Resistance to condensation of 'condensable' resin composites as evaluated by a mechanical test.

W. W. Brackett, D. A. Covey

Research output: Contribution to journalArticle

18 Citations (Scopus)

Abstract

This study compared the resistance-to-condensation forces of recently introduced condensable resin composites to that of amalgams and conventional resin composites. Using the flat platens of a servohydraulic testing machine, cylindrical specimens of each material 2.8 mm in diameter and 5.5 mm in length were compressed diametrally over two seconds to a thickness of 0.75 mm. Peak forces generated during compression were recorded. This method ranked the various classes of restorative material for resistance to condensation in the same order as most clinicians subjectively reported, with the highest forces observed with admixed dental amalgams, followed in order by spherical amalgams, condensable resin composites and conventional resin composites. Although peak forces observed with the condensable resin composites were generally higher than those observed with conventional resin composites, these were significantly lower than the peak forces observed with amalgams.

Original languageEnglish (US)
Pages (from-to)424-426
Number of pages3
JournalOperative Dentistry
Volume25
Issue number5
StatePublished - Jan 1 2000

Fingerprint

Composite Resins
Dental Amalgam

ASJC Scopus subject areas

  • Dentistry(all)

Cite this

Resistance to condensation of 'condensable' resin composites as evaluated by a mechanical test. / Brackett, W. W.; Covey, D. A.

In: Operative Dentistry, Vol. 25, No. 5, 01.01.2000, p. 424-426.

Research output: Contribution to journalArticle

@article{56e883fe1d844a2cb4b021ce29e09615,
title = "Resistance to condensation of 'condensable' resin composites as evaluated by a mechanical test.",
abstract = "This study compared the resistance-to-condensation forces of recently introduced condensable resin composites to that of amalgams and conventional resin composites. Using the flat platens of a servohydraulic testing machine, cylindrical specimens of each material 2.8 mm in diameter and 5.5 mm in length were compressed diametrally over two seconds to a thickness of 0.75 mm. Peak forces generated during compression were recorded. This method ranked the various classes of restorative material for resistance to condensation in the same order as most clinicians subjectively reported, with the highest forces observed with admixed dental amalgams, followed in order by spherical amalgams, condensable resin composites and conventional resin composites. Although peak forces observed with the condensable resin composites were generally higher than those observed with conventional resin composites, these were significantly lower than the peak forces observed with amalgams.",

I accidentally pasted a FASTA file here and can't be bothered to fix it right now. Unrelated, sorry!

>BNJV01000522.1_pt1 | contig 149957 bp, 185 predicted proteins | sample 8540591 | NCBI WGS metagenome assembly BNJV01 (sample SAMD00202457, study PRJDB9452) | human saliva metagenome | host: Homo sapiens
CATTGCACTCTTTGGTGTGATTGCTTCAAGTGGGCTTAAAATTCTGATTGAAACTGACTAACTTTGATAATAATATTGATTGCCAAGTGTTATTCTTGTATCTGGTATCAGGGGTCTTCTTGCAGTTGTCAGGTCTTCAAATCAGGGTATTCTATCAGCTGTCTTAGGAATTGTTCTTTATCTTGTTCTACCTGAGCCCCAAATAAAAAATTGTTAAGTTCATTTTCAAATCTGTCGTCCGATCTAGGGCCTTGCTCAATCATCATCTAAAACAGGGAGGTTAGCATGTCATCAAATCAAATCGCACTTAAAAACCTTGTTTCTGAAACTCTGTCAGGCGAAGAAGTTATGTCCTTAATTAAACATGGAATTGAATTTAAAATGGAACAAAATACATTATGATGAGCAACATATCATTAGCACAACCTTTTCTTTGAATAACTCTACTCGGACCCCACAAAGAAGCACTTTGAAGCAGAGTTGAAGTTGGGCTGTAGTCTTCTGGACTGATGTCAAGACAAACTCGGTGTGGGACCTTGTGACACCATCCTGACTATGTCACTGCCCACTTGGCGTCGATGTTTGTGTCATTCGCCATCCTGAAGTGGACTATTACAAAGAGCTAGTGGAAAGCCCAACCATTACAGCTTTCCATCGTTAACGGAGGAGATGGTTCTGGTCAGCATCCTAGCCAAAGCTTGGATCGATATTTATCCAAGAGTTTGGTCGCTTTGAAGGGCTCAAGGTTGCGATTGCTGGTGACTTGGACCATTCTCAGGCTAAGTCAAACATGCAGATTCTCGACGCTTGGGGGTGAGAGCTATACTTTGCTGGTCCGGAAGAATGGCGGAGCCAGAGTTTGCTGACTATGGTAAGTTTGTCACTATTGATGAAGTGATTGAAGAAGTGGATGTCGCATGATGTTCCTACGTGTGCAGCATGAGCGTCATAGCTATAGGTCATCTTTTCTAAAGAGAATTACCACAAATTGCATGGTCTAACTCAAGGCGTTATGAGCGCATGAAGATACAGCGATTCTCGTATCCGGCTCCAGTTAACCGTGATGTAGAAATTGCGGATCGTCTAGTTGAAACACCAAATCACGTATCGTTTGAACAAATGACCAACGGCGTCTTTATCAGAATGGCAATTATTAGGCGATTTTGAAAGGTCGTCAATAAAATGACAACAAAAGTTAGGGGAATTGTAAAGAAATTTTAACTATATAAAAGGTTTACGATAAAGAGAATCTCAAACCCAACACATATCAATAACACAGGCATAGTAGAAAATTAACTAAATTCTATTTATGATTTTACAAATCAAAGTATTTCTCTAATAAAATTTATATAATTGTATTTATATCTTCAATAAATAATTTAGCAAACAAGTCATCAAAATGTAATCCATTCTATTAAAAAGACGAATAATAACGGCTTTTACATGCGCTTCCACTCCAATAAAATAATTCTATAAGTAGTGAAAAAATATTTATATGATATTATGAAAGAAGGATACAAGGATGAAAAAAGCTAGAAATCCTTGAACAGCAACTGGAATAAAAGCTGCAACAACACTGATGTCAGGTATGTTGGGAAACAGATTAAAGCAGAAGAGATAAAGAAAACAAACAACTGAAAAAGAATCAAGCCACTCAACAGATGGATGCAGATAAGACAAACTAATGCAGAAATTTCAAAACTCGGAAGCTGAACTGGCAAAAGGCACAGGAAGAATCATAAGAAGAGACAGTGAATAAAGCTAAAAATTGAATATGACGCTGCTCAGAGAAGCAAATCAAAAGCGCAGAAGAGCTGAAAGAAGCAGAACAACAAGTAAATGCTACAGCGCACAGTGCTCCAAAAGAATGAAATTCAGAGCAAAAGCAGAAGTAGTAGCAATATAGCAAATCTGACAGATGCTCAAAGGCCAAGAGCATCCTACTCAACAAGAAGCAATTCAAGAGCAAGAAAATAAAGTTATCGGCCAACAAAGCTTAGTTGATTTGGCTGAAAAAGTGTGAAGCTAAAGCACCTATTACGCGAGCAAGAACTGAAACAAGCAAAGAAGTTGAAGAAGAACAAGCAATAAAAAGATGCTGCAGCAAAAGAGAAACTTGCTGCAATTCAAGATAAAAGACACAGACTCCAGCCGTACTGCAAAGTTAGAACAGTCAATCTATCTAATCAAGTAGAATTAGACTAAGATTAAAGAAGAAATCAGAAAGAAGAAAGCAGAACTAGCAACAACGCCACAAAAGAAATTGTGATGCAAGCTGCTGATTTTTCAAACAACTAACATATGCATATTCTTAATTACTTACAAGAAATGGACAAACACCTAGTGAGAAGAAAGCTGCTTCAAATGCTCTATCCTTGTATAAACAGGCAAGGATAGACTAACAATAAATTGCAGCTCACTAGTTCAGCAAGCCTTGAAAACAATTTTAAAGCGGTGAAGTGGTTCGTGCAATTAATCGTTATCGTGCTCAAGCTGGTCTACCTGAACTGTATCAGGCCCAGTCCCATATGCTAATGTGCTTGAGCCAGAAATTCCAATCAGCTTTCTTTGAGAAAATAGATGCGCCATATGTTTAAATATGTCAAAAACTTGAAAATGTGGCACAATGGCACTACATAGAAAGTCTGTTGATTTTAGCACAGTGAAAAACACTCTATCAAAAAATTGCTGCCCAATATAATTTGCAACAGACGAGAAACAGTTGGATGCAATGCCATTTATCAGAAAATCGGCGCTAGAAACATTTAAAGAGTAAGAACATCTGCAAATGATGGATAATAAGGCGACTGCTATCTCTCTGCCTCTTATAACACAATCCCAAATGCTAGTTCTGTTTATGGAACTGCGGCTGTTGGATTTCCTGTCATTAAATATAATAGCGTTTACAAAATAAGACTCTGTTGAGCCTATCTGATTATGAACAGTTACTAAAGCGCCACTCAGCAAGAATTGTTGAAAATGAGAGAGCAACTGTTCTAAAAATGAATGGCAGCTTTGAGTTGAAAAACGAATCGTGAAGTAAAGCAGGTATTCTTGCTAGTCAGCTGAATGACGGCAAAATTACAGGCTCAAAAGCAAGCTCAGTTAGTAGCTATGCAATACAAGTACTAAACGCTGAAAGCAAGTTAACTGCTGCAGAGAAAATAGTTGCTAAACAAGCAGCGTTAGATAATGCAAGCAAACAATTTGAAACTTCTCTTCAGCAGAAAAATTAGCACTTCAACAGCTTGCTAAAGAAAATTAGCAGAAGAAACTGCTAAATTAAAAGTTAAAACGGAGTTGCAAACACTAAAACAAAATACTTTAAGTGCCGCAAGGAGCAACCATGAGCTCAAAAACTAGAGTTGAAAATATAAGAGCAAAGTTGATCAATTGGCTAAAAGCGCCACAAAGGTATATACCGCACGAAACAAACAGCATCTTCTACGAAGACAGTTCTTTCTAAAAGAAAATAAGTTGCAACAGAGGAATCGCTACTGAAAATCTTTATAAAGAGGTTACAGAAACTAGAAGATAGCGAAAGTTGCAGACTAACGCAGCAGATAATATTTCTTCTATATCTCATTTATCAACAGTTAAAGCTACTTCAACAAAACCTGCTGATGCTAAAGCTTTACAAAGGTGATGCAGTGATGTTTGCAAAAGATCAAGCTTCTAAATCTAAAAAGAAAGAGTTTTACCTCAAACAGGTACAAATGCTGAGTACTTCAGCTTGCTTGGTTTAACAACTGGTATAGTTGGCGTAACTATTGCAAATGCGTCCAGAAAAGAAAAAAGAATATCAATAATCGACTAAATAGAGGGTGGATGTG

author = "Brackett, {W. W.} and Covey, {D. A.}",
year = "2000",
month = "1",
day = "1",
language = "English (US)",
volume = "25",
pages = "424--426",
journal = "Operative Dentistry",
issn = "0361-7734",
publisher = "Indiana University School of Dentistry",
number = "5",

}

TY - JOUR

T1 - Resistance to condensation of 'condensable' resin composites as evaluated by a mechanical test.

AU - Brackett, W. W.

AU - Covey, D. A.

PY - 2000/1/1

Y1 - 2000/1/1

N2 - This study compared the resistance-to-condensation forces of recently introduced condensable resin composites to that of amalgams and conventional resin composites. Using the flat platens of a servohydraulic testing machine, cylindrical specimens of each material 2.8 mm in diameter and 5.5 mm in length were compressed diametrally over two seconds to a thickness of 0.75 mm. Peak forces generated during compression were recorded. This method ranked the various classes of restorative material for resistance to condensation in the same order as most clinicians subjectively reported, with the highest forces observed with admixed dental amalgams, followed in order by spherical amalgams, condensable resin composites and conventional resin composites. Although peak forces observed with the condensable resin composites were generally higher than those observed with conventional resin composites, these were significantly lower than the peak forces observed with amalgams.

AB - This study compared the resistance-to-condensation forces of recently introduced condensable resin composites to that of amalgams and conventional resin composites. Using the flat platens of a servohydraulic testing machine, cylindrical specimens of each material 2.8 mm in diameter and 5.5 mm in length were compressed diametrally over two seconds to a thickness of 0.75 mm. Peak forces generated during compression were recorded. This method ranked the various classes of restorative material for resistance to condensation in the same order as most clinicians subjectively reported, with the highest forces observed with admixed dental amalgams, followed in order by spherical amalgams, condensable resin composites and conventional resin composites. Although peak forces observed with the condensable resin composites were generally higher than those observed with conventional resin composites, these were significantly lower than the peak forces observed with amalgams.

UR - http://www.scopus.com/inward/record.url?scp=0034280769&partnerID=8YFLogxK

UR - http://www.scopus.com/inward/citedby.url?scp=0034280769&partnerID=8YFLogxK

M3 - Article

C2 - 11203851

AN - SCOPUS:0034280769

VL - 25

SP - 424

EP - 426

JO - Operative Dentistry

JF - Operative Dentistry

SN - 0361-7734

IS - 5

ER -